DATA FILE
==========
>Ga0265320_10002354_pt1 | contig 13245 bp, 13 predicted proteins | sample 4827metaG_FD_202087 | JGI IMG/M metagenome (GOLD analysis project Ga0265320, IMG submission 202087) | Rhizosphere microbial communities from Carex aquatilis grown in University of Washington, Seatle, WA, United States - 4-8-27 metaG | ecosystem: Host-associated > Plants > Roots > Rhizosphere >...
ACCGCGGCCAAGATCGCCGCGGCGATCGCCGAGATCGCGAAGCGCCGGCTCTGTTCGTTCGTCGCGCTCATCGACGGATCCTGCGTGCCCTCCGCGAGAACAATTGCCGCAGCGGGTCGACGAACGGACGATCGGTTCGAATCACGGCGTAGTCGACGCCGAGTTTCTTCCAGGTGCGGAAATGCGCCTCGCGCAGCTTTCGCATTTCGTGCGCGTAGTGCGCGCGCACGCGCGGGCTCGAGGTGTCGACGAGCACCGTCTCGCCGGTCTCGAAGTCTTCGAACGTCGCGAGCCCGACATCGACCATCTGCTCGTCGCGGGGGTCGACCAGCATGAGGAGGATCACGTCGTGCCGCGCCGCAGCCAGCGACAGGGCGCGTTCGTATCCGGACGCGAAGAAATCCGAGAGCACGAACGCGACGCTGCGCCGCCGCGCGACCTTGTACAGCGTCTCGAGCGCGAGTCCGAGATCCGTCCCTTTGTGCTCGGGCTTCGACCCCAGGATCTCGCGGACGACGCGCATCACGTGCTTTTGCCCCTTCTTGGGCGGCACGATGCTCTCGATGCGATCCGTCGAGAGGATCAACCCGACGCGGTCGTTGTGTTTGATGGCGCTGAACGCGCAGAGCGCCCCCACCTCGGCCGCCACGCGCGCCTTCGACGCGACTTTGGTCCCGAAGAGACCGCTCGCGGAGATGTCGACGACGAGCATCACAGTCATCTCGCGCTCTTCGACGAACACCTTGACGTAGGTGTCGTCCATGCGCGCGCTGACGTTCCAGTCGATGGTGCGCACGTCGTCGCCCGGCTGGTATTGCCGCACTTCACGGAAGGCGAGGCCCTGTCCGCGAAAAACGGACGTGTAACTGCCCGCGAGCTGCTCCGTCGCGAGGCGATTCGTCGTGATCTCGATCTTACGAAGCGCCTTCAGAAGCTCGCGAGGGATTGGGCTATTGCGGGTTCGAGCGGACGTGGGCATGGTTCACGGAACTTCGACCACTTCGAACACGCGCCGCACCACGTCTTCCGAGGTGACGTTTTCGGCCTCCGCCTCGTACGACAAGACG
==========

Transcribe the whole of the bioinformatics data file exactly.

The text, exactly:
>Ga0265320_10002354_pt1 | contig 13245 bp, 13 predicted proteins | sample 4827metaG_FD_202087 | JGI IMG/M metagenome (GOLD analysis project Ga0265320, IMG submission 202087) | Rhizosphere microbial communities from Carex aquatilis grown in University of Washington, Seatle, WA, United States - 4-8-27 metaG | ecosystem: Host-associated > Plants > Roots > Rhizosphere >...
ACCGCGGCCAAGATCGCCGCGGCGATCGCCGAGATCGCGAAGCGCCGGCTCTGTTCGTTCGTCGCGCTCATCGACGGATCCTGCGTGCCCTCCGCGAGAACAATTGCCGCAGCGGGTCGACGAACGGACGATCGGTTCGAATCACGGCGTAGTCGACGCCGAGTTTCTTCCAGGTGCGGAAATGCGCCTCGCGCAGCTTTCGCATTTCGTGCGCGTAGTGCGCGCGCACGCGCGGGCTCGAGGTGTCGACGAGCACCGTCTCGCCGGTCTCGAAGTCTTCGAACGTCGCGAGCCCGACATCGACCATCTGCTCGTCGCGGGGGTCGACCAGCATGAGGAGGATCACGTCGTGCCGCGCCGCAGCCAGCGACAGGGCGCGTTCGTATCCGGACGCGAAGAAATCCGAGAGCACGAACGCGACGCTGCGCCGCCGCGCGACCTTGTACAGCGTCTCGAGCGCGAGTCCGAGATCCGTCCCTTTGTGCTCGGGCTTCGACCCCAGGATCTCGCGGACGACGCGCATCACGTGCTTTTGCCCCTTCTTGGGCGGCACGATGCTCTCGATGCGATCCGTCGAGAGGATCAACCCGACGCGGTCGTTGTGTTTGATGGCGCTGAACGCGCAGAGCGCCCCCACCTCGGCCGCCACGCGCGCCTTCGACGCGACTTTGGTCCCGAAGAGACCGCTCGCGGAGATGTCGACGACGAGCATCACAGTCATCTCGCGCTCTTCGACGAACACCTTGACGTAGGTGTCGTCCATGCGCGCGCTGACGTTCCAGTCGATGGTGCGCACGTCGTCGCCCGGCTGGTATTGCCGCACTTCACGGAAGGCGAGGCCCTGTCCGCGAAAAACGGACGTGTAACTGCCCGCGAGCTGCTCCGTCGCGAGGCGATTCGTCGTGATCTCGATCTTACGAAGCGCCTTCAGAAGCTCGCGAGGGATTGGGCTATTGCGGGTTCGAGCGGACGTGGGCATGGTTCACGGAACTTCGACCACTTCGAACACGCGCCGCACCACGTCTTCCGAGGTGACGTTTTCGGCCTCCGCCTCGTACGACAAGACG